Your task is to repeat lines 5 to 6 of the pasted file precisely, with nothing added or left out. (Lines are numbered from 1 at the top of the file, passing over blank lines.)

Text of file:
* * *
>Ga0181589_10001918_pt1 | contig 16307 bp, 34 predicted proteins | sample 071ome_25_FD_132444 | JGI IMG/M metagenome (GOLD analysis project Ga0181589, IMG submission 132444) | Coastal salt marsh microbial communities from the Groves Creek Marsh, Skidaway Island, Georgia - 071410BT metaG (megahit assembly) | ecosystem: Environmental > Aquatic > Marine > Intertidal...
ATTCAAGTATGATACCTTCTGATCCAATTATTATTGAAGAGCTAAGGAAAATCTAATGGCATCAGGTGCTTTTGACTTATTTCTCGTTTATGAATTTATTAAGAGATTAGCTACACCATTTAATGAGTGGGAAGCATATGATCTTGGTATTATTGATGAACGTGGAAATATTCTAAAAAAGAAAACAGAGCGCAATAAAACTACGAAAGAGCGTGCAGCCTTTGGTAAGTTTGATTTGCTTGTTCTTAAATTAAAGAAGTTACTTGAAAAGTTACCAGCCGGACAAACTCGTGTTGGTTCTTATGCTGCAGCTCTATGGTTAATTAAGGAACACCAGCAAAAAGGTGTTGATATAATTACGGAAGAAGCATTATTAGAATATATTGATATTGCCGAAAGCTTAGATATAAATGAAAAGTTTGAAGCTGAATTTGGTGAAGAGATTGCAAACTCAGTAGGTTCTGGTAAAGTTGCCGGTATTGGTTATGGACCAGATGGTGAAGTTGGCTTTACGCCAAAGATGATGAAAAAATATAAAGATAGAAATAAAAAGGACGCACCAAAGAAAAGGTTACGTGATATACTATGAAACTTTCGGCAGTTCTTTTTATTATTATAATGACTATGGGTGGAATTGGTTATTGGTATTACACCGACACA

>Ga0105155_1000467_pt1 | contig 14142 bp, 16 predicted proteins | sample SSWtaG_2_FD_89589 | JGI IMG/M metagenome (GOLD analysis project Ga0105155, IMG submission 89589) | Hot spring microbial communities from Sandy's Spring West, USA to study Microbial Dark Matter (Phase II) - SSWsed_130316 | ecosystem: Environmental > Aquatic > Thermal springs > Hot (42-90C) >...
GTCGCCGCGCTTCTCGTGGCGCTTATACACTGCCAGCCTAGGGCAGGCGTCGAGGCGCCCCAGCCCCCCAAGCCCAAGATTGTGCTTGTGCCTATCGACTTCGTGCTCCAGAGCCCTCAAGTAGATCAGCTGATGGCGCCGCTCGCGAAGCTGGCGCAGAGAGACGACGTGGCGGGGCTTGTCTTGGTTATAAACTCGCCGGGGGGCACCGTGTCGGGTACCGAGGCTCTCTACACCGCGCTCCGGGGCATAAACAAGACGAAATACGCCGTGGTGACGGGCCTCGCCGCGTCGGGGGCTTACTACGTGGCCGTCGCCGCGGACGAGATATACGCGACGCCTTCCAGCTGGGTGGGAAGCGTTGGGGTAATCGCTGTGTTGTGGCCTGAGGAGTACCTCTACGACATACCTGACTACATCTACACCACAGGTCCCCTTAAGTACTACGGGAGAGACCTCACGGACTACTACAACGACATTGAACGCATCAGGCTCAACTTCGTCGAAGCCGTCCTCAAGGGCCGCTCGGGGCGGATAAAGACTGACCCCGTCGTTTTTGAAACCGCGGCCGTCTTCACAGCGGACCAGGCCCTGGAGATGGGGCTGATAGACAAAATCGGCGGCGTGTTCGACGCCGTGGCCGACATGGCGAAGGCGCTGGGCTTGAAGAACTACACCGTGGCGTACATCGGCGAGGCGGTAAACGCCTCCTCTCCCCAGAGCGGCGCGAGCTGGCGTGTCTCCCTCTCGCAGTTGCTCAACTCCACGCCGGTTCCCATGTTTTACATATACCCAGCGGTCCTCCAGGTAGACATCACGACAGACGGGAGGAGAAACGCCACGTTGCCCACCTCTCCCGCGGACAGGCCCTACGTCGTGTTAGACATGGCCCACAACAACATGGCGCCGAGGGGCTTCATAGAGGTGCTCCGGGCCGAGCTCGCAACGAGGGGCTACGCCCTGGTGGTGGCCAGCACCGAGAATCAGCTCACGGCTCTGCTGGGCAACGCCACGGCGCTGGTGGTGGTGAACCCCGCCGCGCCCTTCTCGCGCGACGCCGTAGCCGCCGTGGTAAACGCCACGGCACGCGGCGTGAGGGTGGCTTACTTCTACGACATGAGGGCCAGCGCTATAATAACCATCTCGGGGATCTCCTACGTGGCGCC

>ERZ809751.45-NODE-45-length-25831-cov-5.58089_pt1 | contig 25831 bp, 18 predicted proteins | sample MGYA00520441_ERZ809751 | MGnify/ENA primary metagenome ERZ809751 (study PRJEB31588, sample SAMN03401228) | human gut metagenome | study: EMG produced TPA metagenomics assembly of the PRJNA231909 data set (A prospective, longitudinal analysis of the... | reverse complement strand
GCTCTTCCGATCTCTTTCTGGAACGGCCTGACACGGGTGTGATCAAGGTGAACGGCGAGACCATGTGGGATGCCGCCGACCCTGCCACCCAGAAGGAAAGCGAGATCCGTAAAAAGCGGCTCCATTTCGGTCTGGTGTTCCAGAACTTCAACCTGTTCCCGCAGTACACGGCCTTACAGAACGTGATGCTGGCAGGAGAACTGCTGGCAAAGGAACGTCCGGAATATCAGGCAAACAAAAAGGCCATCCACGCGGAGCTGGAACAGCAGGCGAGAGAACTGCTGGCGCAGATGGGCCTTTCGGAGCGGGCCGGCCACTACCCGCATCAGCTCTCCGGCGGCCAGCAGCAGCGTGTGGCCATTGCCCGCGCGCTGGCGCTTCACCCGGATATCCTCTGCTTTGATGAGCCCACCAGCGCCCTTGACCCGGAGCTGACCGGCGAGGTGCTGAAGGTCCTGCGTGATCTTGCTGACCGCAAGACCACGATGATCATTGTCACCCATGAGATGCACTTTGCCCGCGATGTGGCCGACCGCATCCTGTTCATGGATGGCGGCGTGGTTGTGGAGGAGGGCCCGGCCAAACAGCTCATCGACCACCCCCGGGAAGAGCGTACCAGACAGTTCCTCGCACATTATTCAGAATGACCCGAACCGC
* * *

>ERZ809751.45-NODE-45-length-25831-cov-5.58089_pt1 | contig 25831 bp, 18 predicted proteins | sample MGYA00520441_ERZ809751 | MGnify/ENA primary metagenome ERZ809751 (study PRJEB31588, sample SAMN03401228) | human gut metagenome | study: EMG produced TPA metagenomics assembly of the PRJNA231909 data set (A prospective, longitudinal analysis of the... | reverse complement strand
GCTCTTCCGATCTCTTTCTGGAACGGCCTGACACGGGTGTGATCAAGGTGAACGGCGAGACCATGTGGGATGCCGCCGACCCTGCCACCCAGAAGGAAAGCGAGATCCGTAAAAAGCGGCTCCATTTCGGTCTGGTGTTCCAGAACTTCAACCTGTTCCCGCAGTACACGGCCTTACAGAACGTGATGCTGGCAGGAGAACTGCTGGCAAAGGAACGTCCGGAATATCAGGCAAACAAAAAGGCCATCCACGCGGAGCTGGAACAGCAGGCGAGAGAACTGCTGGCGCAGATGGGCCTTTCGGAGCGGGCCGGCCACTACCCGCATCAGCTCTCCGGCGGCCAGCAGCAGCGTGTGGCCATTGCCCGCGCGCTGGCGCTTCACCCGGATATCCTCTGCTTTGATGAGCCCACCAGCGCCCTTGACCCGGAGCTGACCGGCGAGGTGCTGAAGGTCCTGCGTGATCTTGCTGACCGCAAGACCACGATGATCATTGTCACCCATGAGATGCACTTTGCCCGCGATGTGGCCGACCGCATCCTGTTCATGGATGGCGGCGTGGTTGTGGAGGAGGGCCCGGCCAAACAGCTCATCGACCACCCCCGGGAAGAGCGTACCAGACAGTTCCTCGCACATTATTCAGAATGACCCGAACCGC